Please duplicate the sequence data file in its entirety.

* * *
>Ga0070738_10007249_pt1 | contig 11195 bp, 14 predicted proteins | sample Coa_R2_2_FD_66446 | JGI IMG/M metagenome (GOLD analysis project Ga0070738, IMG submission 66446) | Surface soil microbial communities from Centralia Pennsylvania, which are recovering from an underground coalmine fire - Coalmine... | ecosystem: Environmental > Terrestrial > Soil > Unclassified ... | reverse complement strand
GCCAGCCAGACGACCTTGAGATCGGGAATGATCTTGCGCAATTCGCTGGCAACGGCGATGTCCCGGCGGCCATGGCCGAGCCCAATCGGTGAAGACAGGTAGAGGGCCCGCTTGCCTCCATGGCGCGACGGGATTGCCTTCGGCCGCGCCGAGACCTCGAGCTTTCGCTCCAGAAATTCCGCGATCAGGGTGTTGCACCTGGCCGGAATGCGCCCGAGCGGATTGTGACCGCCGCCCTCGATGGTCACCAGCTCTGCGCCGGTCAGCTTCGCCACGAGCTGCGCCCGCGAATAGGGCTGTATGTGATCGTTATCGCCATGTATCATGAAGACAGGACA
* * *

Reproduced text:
>Ga0070738_10007249_pt1 | contig 11195 bp, 14 predicted proteins | sample Coa_R2_2_FD_66446 | JGI IMG/M metagenome (GOLD analysis project Ga0070738, IMG submission 66446) | Surface soil microbial communities from Centralia Pennsylvania, which are recovering from an underground coalmine fire - Coalmine... | ecosystem: Environmental > Terrestrial > Soil > Unclassified ... | reverse complement strand
GCCAGCCAGACGACCTTGAGATCGGGAATGATCTTGCGCAATTCGCTGGCAACGGCGATGTCCCGGCGGCCATGGCCGAGCCCAATCGGTGAAGACAGGTAGAGGGCCCGCTTGCCTCCATGGCGCGACGGGATTGCCTTCGGCCGCGCCGAGACCTCGAGCTTTCGCTCCAGAAATTCCGCGATCAGGGTGTTGCACCTGGCCGGAATGCGCCCGAGCGGATTGTGACCGCCGCCCTCGATGGTCACCAGCTCTGCGCCGGTCAGCTTCGCCACGAGCTGCGCCCGCGAATAGGGCTGTATGTGATCGTTATCGCCATGTATCATGAAGACAGGACA